Generic drug maker Mylan moved quickly on Friday to pour cold water on published reports that Teva Pharmaceuticals is considering a bid to acquire it.
“We have studied the potential combination of Mylan and Teva for some time and we believe it is clear that such a combination is without sound industrial logic or cultural fit,” Mylan Executive Chairman and former CEO Robert Coury said.
“Further, there would be significant overlap in the companies’ businesses and we believe that it is unlikely that any such combination could obtain antitrust regulatory clearances,” he said.
Coury said plans to acquire Perrigo remain on track. “Mylan is fully committed to its stand-alone strategy, including its proposal to acquire Perrigo, and today’s speculation has no impact whatsoever on this strategy,” Coury said in a statement.
Mylan last week announced a $29 billion offer to buy Perrigo in a move that some analysts suggested was a tactic to help fend off an acquisition by larger rival Teva.
Teva spokeswoman Denise Bradley declined to comment on the rumor that the world’s largest generic drug maker and Israel’s biggest company was considering a bid for Mylan. The speculation was reported by Bloomberg and the Wall Street Journal, citing unidentified sources. Teva has not made a formal approach to Mylan, Bloomberg reported.
“Of course, should any party make an actual offer to acquire Mylan, the board would carefully consider it in exercising its fiduciary duties in the best interests of the company, our stockholders and other stakeholders,” Coury said.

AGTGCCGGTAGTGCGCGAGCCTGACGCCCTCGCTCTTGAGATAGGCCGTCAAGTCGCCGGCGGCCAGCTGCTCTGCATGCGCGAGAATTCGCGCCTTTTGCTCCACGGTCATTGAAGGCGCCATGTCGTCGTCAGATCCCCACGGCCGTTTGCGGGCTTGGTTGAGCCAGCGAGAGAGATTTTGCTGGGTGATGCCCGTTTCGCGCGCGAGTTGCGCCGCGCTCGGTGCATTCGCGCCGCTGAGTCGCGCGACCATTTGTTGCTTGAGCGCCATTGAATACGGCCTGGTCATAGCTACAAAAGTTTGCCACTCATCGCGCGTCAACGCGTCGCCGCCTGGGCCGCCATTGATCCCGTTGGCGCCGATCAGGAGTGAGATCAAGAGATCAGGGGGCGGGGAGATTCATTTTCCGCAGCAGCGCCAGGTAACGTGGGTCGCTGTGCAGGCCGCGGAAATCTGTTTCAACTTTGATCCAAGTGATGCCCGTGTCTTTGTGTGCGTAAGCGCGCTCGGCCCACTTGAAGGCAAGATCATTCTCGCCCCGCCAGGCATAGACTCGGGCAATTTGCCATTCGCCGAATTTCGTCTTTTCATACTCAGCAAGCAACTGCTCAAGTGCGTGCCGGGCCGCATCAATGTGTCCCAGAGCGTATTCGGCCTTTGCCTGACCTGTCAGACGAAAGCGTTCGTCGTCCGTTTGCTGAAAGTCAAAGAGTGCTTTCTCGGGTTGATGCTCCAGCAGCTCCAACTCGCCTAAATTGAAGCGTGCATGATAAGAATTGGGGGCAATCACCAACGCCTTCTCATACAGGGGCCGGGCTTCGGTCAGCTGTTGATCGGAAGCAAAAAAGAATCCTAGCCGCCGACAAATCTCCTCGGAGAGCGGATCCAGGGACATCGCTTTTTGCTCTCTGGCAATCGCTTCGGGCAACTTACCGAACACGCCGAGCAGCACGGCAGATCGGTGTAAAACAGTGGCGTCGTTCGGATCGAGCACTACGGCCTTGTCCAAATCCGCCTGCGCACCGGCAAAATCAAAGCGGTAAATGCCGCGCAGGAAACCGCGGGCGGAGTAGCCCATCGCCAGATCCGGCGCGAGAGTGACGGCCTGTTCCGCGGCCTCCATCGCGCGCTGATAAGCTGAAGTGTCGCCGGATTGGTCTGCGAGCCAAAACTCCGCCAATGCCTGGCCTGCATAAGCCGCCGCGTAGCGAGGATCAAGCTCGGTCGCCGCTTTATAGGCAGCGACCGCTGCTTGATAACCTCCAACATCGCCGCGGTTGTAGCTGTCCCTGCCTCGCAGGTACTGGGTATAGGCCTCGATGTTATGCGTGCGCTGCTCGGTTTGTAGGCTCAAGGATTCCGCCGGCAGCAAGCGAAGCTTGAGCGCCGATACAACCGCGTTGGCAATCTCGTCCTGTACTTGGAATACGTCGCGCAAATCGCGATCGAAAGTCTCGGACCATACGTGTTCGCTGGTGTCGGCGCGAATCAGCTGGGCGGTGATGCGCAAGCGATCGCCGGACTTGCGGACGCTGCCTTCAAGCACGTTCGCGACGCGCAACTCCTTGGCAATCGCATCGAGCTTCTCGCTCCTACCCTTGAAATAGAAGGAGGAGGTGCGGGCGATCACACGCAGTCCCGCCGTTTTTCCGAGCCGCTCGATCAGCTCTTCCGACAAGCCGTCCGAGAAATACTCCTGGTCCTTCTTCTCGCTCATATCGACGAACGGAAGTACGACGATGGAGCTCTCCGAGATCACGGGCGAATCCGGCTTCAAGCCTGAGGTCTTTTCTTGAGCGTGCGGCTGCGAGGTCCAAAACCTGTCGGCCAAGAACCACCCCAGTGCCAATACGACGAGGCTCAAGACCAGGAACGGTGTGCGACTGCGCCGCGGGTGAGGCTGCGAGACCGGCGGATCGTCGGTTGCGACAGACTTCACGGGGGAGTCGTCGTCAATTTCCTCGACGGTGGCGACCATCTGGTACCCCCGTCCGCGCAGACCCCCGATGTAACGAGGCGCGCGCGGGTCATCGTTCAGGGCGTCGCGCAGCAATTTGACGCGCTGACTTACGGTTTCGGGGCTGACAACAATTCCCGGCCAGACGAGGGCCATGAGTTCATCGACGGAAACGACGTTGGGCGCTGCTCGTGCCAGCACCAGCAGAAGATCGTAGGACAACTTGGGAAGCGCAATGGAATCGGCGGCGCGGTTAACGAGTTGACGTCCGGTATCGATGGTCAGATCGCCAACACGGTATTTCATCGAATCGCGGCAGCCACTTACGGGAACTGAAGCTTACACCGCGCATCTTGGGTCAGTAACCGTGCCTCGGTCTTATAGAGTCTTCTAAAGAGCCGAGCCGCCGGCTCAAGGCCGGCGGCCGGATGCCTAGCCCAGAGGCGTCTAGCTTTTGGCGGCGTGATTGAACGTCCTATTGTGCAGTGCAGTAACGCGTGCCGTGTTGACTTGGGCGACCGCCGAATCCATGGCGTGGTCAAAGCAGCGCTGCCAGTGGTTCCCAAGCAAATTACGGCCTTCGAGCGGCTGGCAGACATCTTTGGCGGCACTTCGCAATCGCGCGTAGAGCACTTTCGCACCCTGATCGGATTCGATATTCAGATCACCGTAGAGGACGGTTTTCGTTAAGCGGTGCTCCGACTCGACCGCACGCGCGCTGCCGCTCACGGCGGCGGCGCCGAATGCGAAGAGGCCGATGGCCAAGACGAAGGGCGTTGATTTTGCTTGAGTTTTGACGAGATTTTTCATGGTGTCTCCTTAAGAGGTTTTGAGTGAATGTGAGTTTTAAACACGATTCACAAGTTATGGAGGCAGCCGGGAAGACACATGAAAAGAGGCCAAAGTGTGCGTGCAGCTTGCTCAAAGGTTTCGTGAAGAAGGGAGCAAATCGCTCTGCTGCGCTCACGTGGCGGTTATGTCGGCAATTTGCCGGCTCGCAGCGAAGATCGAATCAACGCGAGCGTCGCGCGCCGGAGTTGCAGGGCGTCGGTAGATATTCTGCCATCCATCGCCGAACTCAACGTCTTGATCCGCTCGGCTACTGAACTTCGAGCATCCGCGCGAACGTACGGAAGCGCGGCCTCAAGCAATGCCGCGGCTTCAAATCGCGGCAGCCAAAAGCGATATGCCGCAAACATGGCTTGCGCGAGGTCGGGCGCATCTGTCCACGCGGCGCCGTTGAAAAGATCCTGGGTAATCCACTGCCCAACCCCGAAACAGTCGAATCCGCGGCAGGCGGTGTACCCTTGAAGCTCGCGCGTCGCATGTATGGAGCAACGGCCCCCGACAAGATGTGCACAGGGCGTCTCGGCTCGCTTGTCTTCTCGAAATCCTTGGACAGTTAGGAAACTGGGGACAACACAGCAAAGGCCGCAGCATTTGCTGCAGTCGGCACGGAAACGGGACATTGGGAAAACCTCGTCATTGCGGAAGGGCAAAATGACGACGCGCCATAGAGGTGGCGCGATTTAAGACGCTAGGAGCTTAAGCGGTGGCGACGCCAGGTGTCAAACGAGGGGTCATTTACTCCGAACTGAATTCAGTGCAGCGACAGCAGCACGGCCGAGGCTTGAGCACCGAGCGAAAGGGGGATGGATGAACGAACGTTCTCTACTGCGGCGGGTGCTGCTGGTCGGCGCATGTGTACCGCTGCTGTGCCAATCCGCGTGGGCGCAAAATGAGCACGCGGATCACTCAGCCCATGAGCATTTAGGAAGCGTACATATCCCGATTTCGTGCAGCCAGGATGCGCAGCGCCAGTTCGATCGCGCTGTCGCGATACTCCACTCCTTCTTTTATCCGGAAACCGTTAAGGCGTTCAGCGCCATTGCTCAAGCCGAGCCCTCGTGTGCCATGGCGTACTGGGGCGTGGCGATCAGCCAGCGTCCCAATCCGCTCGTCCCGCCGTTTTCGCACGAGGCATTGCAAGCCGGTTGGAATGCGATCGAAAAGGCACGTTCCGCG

Israel-based Teva has a market value of about $64.4 billion and annual revenue of about $20 billion.
Mylan, which moved its headquarters from Pittsburgh to The Netherlands in a so-called inversion deal to take advantage of lower taxes outside the United States, has a market value of about $32.7 billion and annual revenue of about $7.7 billion.
A Mylan/Perrigo combination would have annual revenue of about $15 billion.
The pharmaceutical industry has been in the grip of a takeover spree as companies look for new products and pipelines to offset a fall in sales. Teva has largely remained on the sidelines, but it has indicated in recent months it has an appetite for entering the fray and bought a small company, Auspex, in a $3.5 billion deal last month.
Teva’s top selling drug, the multiple sclerosis treatment Copaxone, is likely to meet its first generic competition later this year and the company must find substitute revenues quickly.
On Thursday, Novartis’ Sandoz unit won U.S. Food and Drug Administration approval for a generic version of the multiple sclerosis treatment. Mylan has also sought approval to market generic Copaxone, though its version hasn’t been approved yet.
On Sunday, Teva said it would be offering to buy out the contracts of some 200 employees at its Kfar Sava plant this week as its seek to cut costs in expectation of lower Copaxone sales. The company said it would be offering severance packages equal to 250-300% of what is required under the law at an average cost of 800,000 shekels ($204,000).
In related news, Jeremy Levin, who briefly led Teva Pharamceuticals before leaving in a public spat with its board, is now leading a startup focused on developing drugs for rare neurological disorders.
New York-based Ovid Therapeutics said Thursday it had named Levin CEO and had signed its first deal with Danish drug manufacturer Lundbeck. South African-born Levin left Teva abruptly in 2013 amid widely publicized disputes with the board. He has served as chairman of Ovid since 2014.
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